There have been more calls this month to tighten regulations on pharmaceutical ingredient suppliers in the wake of the recent safety concerns emanating from low-cost regions such as China and India. However, despite having recently established a dedicated 'China Taskforce', a major EU chemicals consortium insists that it has nothing against the region or its manufacturers.
At a meeting during last week's CPhI conference in Milan, representatives from the European Fine Chemicals Group (EFCG), a body representing almost 50 chemical firms across Europe, spoke of the group's newly introduced China-focused council, the result of increased interest among manufacturers in taking advantage of this emerging low-cost region. Recent concerns regarding the safety and quality of products emanating from Asia have led to high-profile recalls and much publicised criticism of Asian suppliers and manufacturers. However, the EFCG's China taskforce has not been assembled as a body interested in perpetuating these criticisms of the Asian market, but rather the complete reverse. The actions of some organisations that play on the emotions of consumers and scaremonger to damage the reputation of the Chinese manufacturing sector are "not at all constructive" in the eyes of the EFCG task force, and serve to further sully the waters between manufacturing regions. "If you dig deep down, very often you either have European traders involved, or you have heads of purchasing that are so aggressive in getting 'cheap' that people will cut corners," said member of the EFCG's China taskforce and Hovione CEO, Guy Villax. "The attentive observer will see that China has moved forward by leaps and bounds and has tried very very hard to improve its standards." The Chinese regulators, perhaps spurred on by bad press in the West, have indeed surged forward with new requirements so much so that the Chinese regulatory conditions now go well beyond those in Europe, said Villax. Active ingredients manufactured in Europe but destined for markets outside the region do not in fact need to comply with European laws - the precise issue there has been so much finger-pointing about over in Europe towards Chinese counterparts. "[Chinese manufacturers] weren't required to meet the laws so weren't in a non-compliance situation," said Villax.
"Of course somewhere along the line someone has misrepresented the standard or the quality of the product. We have had information from China that some traders will request producers to make API, and to leave the label blank so that someone can add a [brand] label. "And China has fixed this, Europe hasn't." Establishing a set system across Europe of course has its own set of challenges. With 27 countries to contend with and currently no common procedure between all member states, there is no dedicated system in place to tell customs to stop imports and no set course of action for all countries to follow. With Asia playing an ever-increasing role in the sourcing of pharmaceutical products and manufacturing activities for European companies, it is understandable that EU bodies want to improve relations between the two regions and help ensure that substandard products do not get released onto the market. "We're not really concerned with companies that are doing their best and need to improve their compliance," said Villax of the focus of the new China taskforce. "We're really looking to make sure that the market is not affected by companies for whom non-compliance is a strategy." Villax' aim is to establish relationships with like-minded bodies over in China, and promote an understanding that ensures it is facts that drive opinion and decisions, rather than emotive outbursts from organisations with an agenda. The last thing that the EFCG wants is for it to seem as though the taskforce has been established to pick holes in the Chinese manufacturing industry or perpetuate the conception that there is a lower cost/lower quality pay-off by sourcing products from the region.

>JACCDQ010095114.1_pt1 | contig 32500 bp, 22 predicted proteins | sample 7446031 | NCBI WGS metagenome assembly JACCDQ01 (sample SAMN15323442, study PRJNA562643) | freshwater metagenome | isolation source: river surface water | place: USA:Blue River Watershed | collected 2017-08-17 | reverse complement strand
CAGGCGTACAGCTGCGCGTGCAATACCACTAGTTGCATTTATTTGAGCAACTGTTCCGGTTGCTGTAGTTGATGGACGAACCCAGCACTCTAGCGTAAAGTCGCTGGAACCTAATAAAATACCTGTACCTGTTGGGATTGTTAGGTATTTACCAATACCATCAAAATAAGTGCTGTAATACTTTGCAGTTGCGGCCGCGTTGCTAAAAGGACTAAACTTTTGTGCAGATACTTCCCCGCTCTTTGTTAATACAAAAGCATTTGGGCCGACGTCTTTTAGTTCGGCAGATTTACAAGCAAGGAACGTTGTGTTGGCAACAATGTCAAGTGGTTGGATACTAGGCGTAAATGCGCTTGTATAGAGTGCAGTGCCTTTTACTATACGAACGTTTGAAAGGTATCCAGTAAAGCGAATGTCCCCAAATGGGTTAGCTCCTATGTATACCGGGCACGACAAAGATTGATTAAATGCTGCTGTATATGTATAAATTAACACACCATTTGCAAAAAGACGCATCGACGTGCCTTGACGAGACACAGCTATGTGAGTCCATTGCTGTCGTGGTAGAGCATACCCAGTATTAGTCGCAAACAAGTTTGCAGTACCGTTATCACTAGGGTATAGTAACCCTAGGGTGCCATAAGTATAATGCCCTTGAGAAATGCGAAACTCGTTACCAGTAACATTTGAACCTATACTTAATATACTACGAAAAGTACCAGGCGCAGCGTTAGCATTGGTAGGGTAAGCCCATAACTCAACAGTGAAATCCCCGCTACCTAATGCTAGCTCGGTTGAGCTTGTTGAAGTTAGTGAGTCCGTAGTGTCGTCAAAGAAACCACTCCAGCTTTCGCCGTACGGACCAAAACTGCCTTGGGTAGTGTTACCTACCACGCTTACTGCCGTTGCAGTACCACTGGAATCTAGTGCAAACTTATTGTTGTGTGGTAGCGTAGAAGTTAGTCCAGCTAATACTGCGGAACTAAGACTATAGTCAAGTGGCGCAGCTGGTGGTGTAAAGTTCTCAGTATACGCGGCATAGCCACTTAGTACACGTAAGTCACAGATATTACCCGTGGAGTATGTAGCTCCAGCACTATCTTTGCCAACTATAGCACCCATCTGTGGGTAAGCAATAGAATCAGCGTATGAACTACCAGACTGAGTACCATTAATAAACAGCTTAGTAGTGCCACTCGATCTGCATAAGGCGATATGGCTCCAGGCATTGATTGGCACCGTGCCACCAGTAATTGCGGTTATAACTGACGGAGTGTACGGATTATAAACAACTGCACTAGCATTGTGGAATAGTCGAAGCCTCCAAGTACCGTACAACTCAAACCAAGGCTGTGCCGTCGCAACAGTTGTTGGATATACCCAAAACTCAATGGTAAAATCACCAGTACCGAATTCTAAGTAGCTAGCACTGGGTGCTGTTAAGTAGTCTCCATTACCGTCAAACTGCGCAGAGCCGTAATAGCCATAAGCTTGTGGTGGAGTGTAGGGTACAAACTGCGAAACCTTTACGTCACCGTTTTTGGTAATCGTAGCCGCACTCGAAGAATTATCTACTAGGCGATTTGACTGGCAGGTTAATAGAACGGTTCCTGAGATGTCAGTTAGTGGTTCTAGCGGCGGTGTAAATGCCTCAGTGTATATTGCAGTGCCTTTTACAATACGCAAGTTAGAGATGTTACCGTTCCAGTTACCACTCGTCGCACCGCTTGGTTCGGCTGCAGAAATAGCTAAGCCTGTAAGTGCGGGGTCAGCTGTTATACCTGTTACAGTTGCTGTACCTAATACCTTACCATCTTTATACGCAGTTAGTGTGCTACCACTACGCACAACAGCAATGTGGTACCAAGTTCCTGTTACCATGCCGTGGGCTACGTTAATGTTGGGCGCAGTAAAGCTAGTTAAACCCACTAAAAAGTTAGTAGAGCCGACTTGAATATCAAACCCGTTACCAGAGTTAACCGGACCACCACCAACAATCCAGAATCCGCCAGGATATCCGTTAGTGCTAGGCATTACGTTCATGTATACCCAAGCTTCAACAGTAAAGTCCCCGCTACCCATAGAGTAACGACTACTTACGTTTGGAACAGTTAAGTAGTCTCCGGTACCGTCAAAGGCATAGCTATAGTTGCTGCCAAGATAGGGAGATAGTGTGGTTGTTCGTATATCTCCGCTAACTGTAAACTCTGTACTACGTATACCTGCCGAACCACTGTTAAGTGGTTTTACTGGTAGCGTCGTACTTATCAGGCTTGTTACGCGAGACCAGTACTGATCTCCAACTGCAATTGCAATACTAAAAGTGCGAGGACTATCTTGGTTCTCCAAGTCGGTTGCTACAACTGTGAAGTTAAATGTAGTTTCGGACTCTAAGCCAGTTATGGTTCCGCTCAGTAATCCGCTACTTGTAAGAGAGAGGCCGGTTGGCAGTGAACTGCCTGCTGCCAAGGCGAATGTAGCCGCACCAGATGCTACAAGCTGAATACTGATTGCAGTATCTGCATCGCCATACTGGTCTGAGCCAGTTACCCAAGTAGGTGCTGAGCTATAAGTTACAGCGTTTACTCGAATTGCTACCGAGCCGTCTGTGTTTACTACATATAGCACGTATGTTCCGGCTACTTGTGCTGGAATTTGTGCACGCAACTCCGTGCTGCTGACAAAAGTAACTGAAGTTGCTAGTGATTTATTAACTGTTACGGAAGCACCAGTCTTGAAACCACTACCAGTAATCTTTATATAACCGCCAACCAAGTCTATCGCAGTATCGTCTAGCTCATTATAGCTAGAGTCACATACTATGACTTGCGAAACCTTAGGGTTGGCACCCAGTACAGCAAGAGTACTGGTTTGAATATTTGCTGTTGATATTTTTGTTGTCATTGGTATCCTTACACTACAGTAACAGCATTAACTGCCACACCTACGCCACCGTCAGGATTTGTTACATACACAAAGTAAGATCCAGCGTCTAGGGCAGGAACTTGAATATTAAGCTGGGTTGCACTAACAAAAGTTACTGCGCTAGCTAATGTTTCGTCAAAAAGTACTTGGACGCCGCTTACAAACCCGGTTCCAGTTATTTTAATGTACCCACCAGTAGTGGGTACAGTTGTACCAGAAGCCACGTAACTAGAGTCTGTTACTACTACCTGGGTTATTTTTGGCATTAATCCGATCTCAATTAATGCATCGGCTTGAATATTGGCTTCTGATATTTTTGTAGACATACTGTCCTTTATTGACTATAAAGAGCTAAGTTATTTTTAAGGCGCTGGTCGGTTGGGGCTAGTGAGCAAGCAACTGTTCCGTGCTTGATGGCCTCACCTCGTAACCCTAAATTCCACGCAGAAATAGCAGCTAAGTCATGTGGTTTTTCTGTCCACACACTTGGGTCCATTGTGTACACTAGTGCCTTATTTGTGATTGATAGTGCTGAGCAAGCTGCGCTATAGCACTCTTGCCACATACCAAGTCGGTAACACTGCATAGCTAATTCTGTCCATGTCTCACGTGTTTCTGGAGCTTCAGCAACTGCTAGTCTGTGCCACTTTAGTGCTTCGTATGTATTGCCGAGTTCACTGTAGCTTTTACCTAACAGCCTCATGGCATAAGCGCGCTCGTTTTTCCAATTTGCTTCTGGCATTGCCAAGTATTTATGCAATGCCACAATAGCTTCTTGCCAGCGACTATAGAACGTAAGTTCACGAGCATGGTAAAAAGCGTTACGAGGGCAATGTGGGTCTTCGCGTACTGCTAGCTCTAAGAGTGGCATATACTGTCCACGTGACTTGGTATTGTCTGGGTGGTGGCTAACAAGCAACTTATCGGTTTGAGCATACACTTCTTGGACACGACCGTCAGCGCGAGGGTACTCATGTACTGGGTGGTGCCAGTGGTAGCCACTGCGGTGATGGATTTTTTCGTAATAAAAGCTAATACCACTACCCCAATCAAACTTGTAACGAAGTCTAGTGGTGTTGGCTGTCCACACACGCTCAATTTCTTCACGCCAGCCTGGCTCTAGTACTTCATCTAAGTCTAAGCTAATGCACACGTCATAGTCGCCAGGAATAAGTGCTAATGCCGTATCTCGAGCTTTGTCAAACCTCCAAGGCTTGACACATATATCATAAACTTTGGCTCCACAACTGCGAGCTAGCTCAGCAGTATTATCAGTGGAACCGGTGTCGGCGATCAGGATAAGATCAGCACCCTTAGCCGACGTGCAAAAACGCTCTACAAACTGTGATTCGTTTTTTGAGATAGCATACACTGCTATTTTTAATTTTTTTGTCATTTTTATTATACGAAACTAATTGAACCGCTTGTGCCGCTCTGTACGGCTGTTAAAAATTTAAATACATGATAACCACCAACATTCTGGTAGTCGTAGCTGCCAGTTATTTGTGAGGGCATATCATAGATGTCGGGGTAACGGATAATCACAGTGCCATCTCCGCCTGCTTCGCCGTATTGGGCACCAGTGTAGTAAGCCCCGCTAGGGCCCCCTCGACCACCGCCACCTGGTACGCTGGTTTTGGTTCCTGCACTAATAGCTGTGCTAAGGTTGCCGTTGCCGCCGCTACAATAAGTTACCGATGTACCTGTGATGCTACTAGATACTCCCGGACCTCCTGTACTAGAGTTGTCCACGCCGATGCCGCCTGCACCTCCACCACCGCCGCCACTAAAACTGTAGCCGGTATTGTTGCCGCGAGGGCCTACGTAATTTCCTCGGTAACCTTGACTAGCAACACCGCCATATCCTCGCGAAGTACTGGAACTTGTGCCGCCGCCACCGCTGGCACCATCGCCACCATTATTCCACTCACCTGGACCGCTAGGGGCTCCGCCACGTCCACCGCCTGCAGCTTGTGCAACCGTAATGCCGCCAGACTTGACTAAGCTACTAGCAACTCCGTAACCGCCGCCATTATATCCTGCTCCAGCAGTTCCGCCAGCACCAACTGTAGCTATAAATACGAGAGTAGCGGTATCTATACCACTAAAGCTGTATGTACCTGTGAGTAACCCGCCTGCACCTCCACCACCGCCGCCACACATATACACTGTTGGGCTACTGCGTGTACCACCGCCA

"We are not anti-Asia," Villax stated emphatically. "We think there are some great companies in Asia and we also know that there are some lousy companies in Europe. What we want to make sure is that [companies] that are sub-standard are not allowed to offer product." With Chinese and Indian companies heavily represented at this year's CPhI trade show, the prominence of these lower cost regions in the pharmaceutical manufacturing industry is increasingly apparent.
Rather than finger-pointing and criticising as some bodies have been wont to do, the EFCG has at least recognised that this trend is unlikely to slow in the near future, and by establishing its taskforce has taken the decision to look forward and establish a means of easing the integration of this burgeoning region into the European manufacturing scene.